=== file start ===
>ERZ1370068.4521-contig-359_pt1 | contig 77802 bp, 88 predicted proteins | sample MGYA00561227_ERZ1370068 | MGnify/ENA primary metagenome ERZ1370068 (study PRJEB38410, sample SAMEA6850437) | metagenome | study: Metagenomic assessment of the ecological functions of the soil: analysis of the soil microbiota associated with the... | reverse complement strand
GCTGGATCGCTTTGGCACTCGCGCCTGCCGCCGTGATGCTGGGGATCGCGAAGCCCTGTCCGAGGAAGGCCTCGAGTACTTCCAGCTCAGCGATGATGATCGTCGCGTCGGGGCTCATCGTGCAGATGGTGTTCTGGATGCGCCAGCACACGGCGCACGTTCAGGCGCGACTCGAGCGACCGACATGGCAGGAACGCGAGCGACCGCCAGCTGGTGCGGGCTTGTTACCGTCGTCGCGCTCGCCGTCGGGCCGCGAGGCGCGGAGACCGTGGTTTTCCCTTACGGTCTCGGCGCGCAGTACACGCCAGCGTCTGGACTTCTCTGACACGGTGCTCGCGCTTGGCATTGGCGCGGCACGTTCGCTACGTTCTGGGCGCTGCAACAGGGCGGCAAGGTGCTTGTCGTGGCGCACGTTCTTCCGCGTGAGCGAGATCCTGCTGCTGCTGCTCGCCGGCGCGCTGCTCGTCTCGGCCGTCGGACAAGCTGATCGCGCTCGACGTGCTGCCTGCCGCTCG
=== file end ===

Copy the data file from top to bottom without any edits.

>ERZ1370068.4521-contig-359_pt1 | contig 77802 bp, 88 predicted proteins | sample MGYA00561227_ERZ1370068 | MGnify/ENA primary metagenome ERZ1370068 (study PRJEB38410, sample SAMEA6850437) | metagenome | study: Metagenomic assessment of the ecological functions of the soil: analysis of the soil microbiota associated with the... | reverse complement strand
GCTGGATCGCTTTGGCACTCGCGCCTGCCGCCGTGATGCTGGGGATCGCGAAGCCCTGTCCGAGGAAGGCCTCGAGTACTTCCAGCTCAGCGATGATGATCGTCGCGTCGGGGCTCATCGTGCAGATGGTGTTCTGGATGCGCCAGCACACGGCGCACGTTCAGGCGCGACTCGAGCGACCGACATGGCAGGAACGCGAGCGACCGCCAGCTGGTGCGGGCTTGTTACCGTCGTCGCGCTCGCCGTCGGGCCGCGAGGCGCGGAGACCGTGGTTTTCCCTTACGGTCTCGGCGCGCAGTACACGCCAGCGTCTGGACTTCTCTGACACGGTGCTCGCGCTTGGCATTGGCGCGGCACGTTCGCTACGTTCTGGGCGCTGCAACAGGGCGGCAAGGTGCTTGTCGTGGCGCACGTTCTTCCGCGTGAGCGAGATCCTGCTGCTGCTGCTCGCCGGCGCGCTGCTCGTCTCGGCCGTCGGACAAGCTGATCGCGCTCGACGTGCTGCCTGCCGCTCG